Holy Cross Energy works to keep lines safe from wildfire
Inspections are on the ground and in the air
When the Sylvan Fire erupted, people from Holy Cross Energy were keeping a close eye on the progress of the blaze.
The fire has burned near an electric transmission line, which so far has remained undamaged. That line carries electricity for Xcel Energy, a large utility company.
Holy Cross, though, serves the majority of the valley, as well as Gunnison, Garfield and Pitkin counties. The utility has lines near the Sylvan Fire zone, and those lines are being closely watched.
But power lines, both above and below ground, are monitored almost constantly.
During a recent “Kilowatt Talks” presentation, Holy Cross Energy CEO Bryan Hannegan talked with vice president of Eagle/Vail operations Rick Arnhold and vice president of Glenwood operations Cody O’Neil about how the utility works to mitigate fire danger along transmission lines and elsewhere.
Support Local Journalism
Arnhold said system maintenance starts with inspections. Holy Cross uses a combination of visual inspections, using thermal imaging and observation using airborne drones.
Arnhold said any time technicians are in the field, they look for moisture and cracks in equipment. They also look for arcing from lines. That can throw molten metal or hot embers to the ground, possibly setting fire to grasses below the lines.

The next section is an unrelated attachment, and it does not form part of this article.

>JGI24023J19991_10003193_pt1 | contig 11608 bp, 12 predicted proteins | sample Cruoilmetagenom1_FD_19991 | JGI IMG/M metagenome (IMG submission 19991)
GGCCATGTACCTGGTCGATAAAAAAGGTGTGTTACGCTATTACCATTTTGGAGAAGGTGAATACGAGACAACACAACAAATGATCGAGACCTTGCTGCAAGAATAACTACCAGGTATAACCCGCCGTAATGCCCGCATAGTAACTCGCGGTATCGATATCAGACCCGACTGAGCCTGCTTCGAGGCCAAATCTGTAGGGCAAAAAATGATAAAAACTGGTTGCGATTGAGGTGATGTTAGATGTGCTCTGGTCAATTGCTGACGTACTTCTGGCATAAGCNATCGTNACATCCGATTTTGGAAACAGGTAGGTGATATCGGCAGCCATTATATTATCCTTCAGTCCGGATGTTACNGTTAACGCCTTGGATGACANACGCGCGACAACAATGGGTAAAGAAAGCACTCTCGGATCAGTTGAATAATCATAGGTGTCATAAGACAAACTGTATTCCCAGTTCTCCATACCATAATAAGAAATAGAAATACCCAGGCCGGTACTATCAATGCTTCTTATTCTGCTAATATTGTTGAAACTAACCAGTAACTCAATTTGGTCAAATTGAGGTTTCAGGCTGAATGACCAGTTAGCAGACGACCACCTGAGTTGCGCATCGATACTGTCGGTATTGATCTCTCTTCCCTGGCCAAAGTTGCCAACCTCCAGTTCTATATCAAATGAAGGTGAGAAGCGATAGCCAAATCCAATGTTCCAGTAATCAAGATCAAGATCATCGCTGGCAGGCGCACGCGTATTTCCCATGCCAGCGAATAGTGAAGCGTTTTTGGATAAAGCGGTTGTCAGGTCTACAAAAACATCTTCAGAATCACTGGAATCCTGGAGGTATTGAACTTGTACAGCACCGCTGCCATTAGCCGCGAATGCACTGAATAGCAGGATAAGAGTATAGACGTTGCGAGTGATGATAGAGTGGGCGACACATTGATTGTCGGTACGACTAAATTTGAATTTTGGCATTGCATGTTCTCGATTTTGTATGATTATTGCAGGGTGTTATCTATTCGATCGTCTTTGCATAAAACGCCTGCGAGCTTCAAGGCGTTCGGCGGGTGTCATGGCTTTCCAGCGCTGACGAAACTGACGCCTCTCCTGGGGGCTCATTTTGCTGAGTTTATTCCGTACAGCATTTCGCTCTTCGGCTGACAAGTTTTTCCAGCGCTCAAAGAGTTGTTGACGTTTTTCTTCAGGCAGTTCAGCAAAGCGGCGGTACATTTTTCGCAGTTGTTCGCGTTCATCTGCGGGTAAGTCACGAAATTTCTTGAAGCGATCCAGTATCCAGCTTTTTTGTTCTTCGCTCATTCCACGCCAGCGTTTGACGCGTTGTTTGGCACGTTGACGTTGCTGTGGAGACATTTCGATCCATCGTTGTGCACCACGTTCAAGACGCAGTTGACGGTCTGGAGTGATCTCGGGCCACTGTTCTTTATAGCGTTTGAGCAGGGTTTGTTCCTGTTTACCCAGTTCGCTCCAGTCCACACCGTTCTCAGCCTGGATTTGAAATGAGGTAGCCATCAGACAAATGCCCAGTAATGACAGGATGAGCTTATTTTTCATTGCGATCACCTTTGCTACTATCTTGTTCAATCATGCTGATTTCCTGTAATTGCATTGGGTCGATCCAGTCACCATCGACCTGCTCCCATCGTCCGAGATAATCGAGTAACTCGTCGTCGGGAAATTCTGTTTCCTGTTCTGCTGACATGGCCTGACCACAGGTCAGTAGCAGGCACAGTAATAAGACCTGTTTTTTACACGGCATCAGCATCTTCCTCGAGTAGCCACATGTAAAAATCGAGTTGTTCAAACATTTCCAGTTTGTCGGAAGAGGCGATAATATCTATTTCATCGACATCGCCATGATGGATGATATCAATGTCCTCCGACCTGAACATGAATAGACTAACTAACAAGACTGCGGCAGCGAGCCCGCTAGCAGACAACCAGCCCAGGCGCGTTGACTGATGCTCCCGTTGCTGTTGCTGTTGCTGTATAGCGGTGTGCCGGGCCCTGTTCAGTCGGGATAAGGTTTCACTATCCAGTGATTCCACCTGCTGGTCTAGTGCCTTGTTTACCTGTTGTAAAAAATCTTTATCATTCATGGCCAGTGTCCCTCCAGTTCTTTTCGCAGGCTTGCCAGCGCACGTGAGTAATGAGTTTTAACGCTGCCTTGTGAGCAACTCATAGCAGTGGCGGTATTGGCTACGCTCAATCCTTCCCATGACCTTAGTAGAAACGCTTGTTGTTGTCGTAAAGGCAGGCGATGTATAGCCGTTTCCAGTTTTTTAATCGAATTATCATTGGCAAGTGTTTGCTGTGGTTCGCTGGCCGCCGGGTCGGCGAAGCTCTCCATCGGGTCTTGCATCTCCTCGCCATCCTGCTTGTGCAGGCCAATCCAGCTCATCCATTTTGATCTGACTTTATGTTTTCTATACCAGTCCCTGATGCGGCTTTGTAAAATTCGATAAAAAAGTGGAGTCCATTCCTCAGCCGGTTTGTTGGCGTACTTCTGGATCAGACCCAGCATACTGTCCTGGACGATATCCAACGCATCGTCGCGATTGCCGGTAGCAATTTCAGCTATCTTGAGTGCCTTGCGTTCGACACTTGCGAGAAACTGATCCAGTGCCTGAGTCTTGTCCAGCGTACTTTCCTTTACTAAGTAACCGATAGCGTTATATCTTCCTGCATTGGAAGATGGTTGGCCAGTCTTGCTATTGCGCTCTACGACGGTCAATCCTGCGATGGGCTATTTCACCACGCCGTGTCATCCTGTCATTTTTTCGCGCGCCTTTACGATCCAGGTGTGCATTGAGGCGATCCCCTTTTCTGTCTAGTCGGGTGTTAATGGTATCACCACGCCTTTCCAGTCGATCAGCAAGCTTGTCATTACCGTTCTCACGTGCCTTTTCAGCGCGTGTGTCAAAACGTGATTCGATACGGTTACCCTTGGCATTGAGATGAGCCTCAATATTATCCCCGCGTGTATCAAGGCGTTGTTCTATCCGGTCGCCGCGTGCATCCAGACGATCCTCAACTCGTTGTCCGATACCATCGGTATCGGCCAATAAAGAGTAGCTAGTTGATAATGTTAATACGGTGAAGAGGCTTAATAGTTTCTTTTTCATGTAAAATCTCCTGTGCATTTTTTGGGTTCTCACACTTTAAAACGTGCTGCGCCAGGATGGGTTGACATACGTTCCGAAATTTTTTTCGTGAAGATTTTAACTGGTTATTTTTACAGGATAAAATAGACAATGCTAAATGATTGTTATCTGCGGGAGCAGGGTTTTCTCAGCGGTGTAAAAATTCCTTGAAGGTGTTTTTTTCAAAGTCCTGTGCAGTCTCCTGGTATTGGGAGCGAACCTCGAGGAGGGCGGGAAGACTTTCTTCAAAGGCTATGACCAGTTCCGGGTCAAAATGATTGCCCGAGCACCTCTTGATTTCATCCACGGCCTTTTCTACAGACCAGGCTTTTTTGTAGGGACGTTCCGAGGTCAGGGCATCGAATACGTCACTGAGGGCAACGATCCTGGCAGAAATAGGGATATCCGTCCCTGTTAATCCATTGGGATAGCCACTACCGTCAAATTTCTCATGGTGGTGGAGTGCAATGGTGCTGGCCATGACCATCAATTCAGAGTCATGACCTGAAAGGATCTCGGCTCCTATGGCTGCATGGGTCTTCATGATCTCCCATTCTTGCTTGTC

Thermal imaging takes inspections farther. Using thermal scanners can show technicians where portions of the system are running hotter than normal. That can indicate potential problems.
The view from above, and below
O’Neil added that recent technology has improved drones’ ability to spot trouble areas. Drones allow technicians to see the tops of power poles, which can’t be done from the ground without “de-energizing” that pole.
The current goal is to inspect all 1,100 miles of Holy Cross’s overhead lines.
O’Neil said if the current drone project stays on track, the utility will be able to do roughly 2,500 power poles in about six weeks.
In addition to inspections, O’Neil said Holy Cross works to manage vegetation along its overhead lines. That means keeping trees at least 10 feet away from power lines. Holy Cross has also started a project to clear the base of poles from “fine fuels” such as grasses.
When something causes a system outage, Arnhold said the utility’s dispatch center calls out repair crews. Those crews often drop routine work to respond to an outage, Arnhold said. Repairs can take between a few minutes and a few hours to repair, Arnhold added.
While Holy Cross has a lot of overhead line, the utility has even more buried line – about 1,800 miles.
O’Neil said the danger in most areas is digging around green junction boxes found in neighborhoods.
State law requires people to call Colorado 811 for a line location before digging. Utilities have three business days to locate those lines and plant colored flags where the lines are.
While utilities focus on protecting lines from wildfire, O’Neil said residents need to prepare “go bags” with essentials from clothing to medications to pet food.
If the power goes out, Arnholt encouraged residents to have a flashlight handy. It’s also good to understand how to open garage doors without electricity before the power goes out.
If the power does go out, whether from a fire, blizzard or other cause, Hannegan recommended checking the Holy Cross website, as well as the Federal Emergency Management Agency and Department of Homeland Security.
For more information, go to HolyCross.com.